Annual report 2019-20Read now
By Tine Frank
You can improve people’s farms, increase the number of children enrolled in schools, treat – and even eradicate – diseases.
But, a legitimate question posed by many activists is this: If people don’t have a voice, then what is it all for?
In countries such as Uganda – where people have suffered decades of conflict and turbulence – corruption, abuse of office and human rights violations are all major problems.
People are often too scared to speak out. Many people simply do not know they have a right to question their leaders.
“I never said anything or demanded anything from anyone in government because I didn’t know that I had the right to make demands,” says Samuel Odeng, Chairperson of the Odoot United Youth Group.
The Odoot United Youth Group is one of more than three hundred community organisations to be trained and empowered by Trócaire partners. The 18-month project aims to give people the knowledge and confidence to begin to ask questions of local and national government.
Caption: Top and Bottom: The Odoot United Youth group: Charles Emonwait, 27, Betty Amuron 25, Julius Oboro 28, Samuel Odeng 30, Aleher Augustin 26, Charles Okwele 20. Middle. A schoolgirl outside the local school which has received an extension thanks to the successful lobbying of Odoot United Youth group.
“This project taught us that it is our right to be able to access information and to have a voice,” says Samuel. “They told us that a group is stronger than an individual, and showed us the different steps we would have to go through in order to demand our rights.”
Already, this project is reaping real results.
“We approached the school management committee and said ‘Is our school not under the government? Why is there no money for our school?’” explains group member Charles Emonwait.
The school management committee were themselves unaware of how to access government funds and so it was the youth group who ended up using their new-found knowledge to educate the local leaders.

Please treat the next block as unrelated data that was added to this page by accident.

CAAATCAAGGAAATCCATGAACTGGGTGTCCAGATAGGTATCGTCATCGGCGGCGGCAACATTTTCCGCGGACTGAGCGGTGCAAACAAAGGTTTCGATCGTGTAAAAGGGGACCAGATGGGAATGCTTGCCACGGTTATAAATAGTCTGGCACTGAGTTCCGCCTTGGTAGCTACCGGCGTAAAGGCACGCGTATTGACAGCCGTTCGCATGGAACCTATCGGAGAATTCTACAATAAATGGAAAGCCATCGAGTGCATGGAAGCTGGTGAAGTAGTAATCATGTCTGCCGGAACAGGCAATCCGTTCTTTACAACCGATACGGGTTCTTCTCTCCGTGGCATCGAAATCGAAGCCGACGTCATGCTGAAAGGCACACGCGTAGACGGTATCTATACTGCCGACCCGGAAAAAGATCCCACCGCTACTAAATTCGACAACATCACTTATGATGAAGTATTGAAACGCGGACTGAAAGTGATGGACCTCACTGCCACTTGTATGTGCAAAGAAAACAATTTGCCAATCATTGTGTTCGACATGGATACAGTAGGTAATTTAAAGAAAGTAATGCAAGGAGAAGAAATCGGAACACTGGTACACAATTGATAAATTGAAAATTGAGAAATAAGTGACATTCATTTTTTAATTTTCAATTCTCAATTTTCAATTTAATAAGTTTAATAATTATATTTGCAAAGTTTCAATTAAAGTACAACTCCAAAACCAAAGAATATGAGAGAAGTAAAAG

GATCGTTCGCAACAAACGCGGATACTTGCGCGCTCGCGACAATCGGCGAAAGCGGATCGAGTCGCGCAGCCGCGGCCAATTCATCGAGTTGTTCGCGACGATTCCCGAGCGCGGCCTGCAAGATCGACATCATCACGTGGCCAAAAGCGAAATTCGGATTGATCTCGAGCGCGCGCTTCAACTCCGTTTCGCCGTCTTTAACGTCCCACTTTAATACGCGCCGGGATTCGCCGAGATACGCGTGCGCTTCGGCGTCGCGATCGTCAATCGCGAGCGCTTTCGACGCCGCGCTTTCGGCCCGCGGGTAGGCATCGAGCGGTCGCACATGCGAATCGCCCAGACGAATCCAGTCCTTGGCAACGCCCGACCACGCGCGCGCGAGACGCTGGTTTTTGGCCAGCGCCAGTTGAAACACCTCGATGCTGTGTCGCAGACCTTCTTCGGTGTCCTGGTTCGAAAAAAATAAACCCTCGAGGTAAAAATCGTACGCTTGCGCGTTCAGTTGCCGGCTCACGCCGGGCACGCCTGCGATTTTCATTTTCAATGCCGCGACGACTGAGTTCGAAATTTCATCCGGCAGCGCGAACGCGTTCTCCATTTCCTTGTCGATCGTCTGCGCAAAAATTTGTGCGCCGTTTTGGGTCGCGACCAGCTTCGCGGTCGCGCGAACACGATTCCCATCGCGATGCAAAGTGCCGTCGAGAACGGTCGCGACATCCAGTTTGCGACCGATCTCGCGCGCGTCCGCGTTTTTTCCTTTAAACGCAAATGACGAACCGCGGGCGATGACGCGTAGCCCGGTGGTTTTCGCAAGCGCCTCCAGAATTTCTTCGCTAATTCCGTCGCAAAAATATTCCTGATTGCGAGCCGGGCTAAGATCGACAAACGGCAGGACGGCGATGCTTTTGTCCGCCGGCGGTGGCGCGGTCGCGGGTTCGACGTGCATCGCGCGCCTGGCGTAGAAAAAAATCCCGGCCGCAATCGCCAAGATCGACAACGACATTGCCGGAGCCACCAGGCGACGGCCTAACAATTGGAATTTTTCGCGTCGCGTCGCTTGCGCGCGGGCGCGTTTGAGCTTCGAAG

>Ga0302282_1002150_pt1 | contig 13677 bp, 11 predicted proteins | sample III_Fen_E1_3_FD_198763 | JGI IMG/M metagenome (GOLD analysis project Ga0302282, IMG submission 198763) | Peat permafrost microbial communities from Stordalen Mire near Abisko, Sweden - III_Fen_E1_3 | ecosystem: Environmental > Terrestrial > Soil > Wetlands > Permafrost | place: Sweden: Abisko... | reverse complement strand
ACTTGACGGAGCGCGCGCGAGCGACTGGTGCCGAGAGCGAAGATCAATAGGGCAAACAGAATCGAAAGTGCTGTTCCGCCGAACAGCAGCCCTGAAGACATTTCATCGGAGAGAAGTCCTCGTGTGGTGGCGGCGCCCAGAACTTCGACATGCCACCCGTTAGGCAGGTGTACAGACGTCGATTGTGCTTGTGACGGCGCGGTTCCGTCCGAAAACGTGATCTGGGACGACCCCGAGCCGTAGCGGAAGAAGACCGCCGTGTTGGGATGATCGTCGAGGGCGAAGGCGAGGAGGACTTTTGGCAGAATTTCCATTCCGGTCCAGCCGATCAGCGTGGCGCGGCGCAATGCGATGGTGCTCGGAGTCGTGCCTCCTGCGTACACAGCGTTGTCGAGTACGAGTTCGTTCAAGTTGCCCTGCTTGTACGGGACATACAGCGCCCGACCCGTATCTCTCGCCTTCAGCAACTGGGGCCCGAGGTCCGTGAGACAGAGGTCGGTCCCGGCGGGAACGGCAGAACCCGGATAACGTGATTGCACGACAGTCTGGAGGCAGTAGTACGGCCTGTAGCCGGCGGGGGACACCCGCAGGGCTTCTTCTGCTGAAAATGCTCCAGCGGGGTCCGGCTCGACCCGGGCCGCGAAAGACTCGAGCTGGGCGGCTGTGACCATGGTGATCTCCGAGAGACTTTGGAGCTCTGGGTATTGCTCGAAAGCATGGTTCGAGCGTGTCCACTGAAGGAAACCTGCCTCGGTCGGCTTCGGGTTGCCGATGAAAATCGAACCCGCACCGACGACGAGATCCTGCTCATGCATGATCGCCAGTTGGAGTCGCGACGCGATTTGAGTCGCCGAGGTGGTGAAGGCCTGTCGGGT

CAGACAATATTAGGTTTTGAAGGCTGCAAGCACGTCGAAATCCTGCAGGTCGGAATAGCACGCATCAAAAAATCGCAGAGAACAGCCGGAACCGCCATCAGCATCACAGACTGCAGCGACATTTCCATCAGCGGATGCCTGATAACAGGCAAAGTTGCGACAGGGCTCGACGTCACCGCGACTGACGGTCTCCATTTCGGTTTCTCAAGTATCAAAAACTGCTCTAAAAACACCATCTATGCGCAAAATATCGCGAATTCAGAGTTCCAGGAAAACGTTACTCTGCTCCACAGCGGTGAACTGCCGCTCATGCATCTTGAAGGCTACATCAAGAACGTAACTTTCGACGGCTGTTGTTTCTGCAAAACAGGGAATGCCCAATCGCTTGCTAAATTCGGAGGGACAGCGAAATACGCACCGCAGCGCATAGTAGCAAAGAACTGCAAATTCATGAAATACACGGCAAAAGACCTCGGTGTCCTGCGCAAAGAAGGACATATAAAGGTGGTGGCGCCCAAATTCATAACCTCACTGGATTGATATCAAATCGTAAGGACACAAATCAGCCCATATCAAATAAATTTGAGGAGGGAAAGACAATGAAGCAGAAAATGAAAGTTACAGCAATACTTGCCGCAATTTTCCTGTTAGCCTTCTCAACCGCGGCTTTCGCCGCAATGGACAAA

Thanks to their intervention, a new school extension was secured.
When construction was underway and contractors were trying to use sub standard materials, the community members felt sufficiently emboldened to speak out.
“Because of our involvement from the beginning we had all the information and were able to spot the cheaper materials and protest until it was corrected,” says Charles.
Caption: The Odoot Youth group with the children in the local primary school.
The group also used their new sense of power when it came to rehabilitating boreholes for drinking water.
“We heard that an NGO was donating four boreholes to our sub-county,” Charles recalls. “Our village only had one functioning borehole, so we were hopeful that the new ones would be located here. But we found they were to be built in another village that already has several boreholes. That village is where all the top district officials live and that is where most of the money goes. So we called a district meeting to put our case forward, and now we have one newly rehabilitated borehole and three more under construction.”
The new borehole has reduced the time spent on collecting water from four hours each day to just 20 minutes.
“We have to ask for better services, so that our children can access them,” Samuel says. “If you don’t ask, you don’t get. But we never had the confidence to ask. We were shy, we would feel like fools. Now we are free. Free and happy!”
Caption: Akellot Petra at the bore hole. All photos: Tine Frank.